Can PA’s be friends?

A friend in need is a friend indeed

When you think of the term ‘Personal Assistant’. What are your first thoughts? – ‘She’s a bit fancy, ok for some to be rolling around with PA wish I could afford one, I would save so much time!

I was Watching the film ‘The Devil wears Prada’ and found myself giggling away, not because parts of the film are funny, but because It occurred to me that all the times I’ve used the term ‘my PA’, people automatically assume that I meant it in a conventional way.

But, what would you think if I told you that many disabled people, myself included, have personal assistants. Shocked?

I use the term ‘personal assistant’, or PA, to describe the person who assists me with daily living, yet when I use the term I’m often met with bewildered faces or laughter. However, when most non-disabled people hear the term ‘carer’, they immediately put you into that stereotypical box and assume you are vulnerable.

So why complicate matters? Why choose one term over the other? – Very simple not only do I prefer the term PA but also the power of language makes a huge difference. It can impact, not only how I feel and how others perceive me but also my PA.

The difference between ‘carer’ and ‘personal assistant

Personal assistance is a model of support that was pioneered by the Disability Rights community in the 1970s.

A relationship with a PA is very different from a normal colleague in the sense that they are required to perform intimate tasks, therefore maintaining boundaries and professional distance.

It’s Inevitable that working closely with someone will lead to friendships. After all, we spend a large proportion of our time with each other at work, that your bound to see the best and worst. It’s finding that right balance of knowing when to be professional as well as building a friendship.

Rather than depending fully on my husband still for 24-hour support taking a little stress and pressure off of him but also our marriage or waiting at home for the local authority carers to come on their rounds, which can be very restricting – having personal assistance means that someone receives direct payments from a local authority fund, so individuals can employ their support worker.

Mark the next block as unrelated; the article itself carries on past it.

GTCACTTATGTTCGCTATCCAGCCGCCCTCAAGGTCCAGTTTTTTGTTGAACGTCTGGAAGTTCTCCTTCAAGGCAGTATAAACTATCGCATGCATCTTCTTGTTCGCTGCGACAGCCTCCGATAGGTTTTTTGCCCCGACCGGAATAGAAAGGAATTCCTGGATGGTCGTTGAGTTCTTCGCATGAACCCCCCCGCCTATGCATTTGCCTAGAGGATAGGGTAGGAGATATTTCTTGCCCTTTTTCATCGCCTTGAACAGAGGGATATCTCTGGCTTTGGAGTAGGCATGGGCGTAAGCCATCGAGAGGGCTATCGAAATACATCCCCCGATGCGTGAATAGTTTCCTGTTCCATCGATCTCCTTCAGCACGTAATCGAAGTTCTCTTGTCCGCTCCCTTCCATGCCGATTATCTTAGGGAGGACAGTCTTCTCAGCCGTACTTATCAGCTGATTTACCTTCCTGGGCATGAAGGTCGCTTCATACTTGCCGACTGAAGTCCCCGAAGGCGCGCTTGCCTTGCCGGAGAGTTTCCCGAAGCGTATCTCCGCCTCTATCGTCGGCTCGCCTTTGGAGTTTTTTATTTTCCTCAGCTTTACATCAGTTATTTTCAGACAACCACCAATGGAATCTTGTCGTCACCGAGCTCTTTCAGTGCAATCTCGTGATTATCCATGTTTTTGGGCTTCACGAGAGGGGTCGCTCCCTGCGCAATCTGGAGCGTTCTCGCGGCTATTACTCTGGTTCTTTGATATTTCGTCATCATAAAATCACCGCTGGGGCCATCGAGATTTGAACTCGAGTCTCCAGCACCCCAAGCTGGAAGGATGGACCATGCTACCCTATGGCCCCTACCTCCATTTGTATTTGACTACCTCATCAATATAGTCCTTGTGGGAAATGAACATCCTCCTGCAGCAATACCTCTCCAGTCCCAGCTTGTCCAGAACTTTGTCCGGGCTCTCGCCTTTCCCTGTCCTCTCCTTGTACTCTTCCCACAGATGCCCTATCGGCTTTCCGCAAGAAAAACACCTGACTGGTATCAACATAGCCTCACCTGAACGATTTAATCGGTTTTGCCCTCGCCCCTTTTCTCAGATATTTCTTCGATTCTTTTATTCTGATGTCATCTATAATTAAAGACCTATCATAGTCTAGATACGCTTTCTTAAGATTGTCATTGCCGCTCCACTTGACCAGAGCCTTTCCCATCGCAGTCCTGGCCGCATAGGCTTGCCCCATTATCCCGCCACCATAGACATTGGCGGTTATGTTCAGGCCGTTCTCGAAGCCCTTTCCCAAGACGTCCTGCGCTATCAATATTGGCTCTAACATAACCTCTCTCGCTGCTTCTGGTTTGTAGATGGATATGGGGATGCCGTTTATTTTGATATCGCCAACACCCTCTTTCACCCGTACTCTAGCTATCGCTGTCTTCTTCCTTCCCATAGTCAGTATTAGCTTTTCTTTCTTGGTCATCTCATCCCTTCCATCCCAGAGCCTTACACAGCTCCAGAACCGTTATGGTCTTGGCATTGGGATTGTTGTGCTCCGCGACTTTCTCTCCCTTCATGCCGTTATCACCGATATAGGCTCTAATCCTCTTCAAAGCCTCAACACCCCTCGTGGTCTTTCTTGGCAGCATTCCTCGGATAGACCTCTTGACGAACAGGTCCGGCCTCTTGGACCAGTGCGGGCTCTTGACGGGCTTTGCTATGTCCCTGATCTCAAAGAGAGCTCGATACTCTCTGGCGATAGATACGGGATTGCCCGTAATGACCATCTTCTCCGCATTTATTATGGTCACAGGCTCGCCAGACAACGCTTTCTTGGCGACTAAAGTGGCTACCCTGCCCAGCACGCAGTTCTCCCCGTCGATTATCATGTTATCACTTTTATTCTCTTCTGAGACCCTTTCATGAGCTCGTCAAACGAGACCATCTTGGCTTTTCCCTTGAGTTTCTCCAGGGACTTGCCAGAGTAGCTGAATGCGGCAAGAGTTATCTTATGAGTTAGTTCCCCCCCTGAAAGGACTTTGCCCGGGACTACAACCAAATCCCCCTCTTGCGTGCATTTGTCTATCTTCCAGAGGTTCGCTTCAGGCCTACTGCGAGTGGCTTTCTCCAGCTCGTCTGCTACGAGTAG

Is it really that important? Yes, because it stops disabled people from being at the ‘mercy’ of others or feeling like a burden. Direct payments have given me more control over my life the feeling of Independence and freedom, including the ability to create a schedule that works best for me. I am an employer and my PA’s employees. I deal with everything from payslips, tax, holiday cover and shifts.

I don’t have to feel like I’m grateful or that I’m a burden, as I’m contributing to society by creating two jobs. It’s very liberating; I feel very empowered.

The beginning of my journey with having PA’s it wasn’t the best start I found it hugely stressful with people taking advantage, late or not turning up at all which is unprofessional and disrespectful – However, saying that when you find the right fit in PA’s. which thankfully I have now it can be very fulfilling, enjoyable and I appreciate the camaraderie that these relationships bring to my life.

Do you have a PA or carer? Or are you a PA or carer for someone else? What is your relationship with them? Can this relationship also be a friendship and how does that work?

Kisses K

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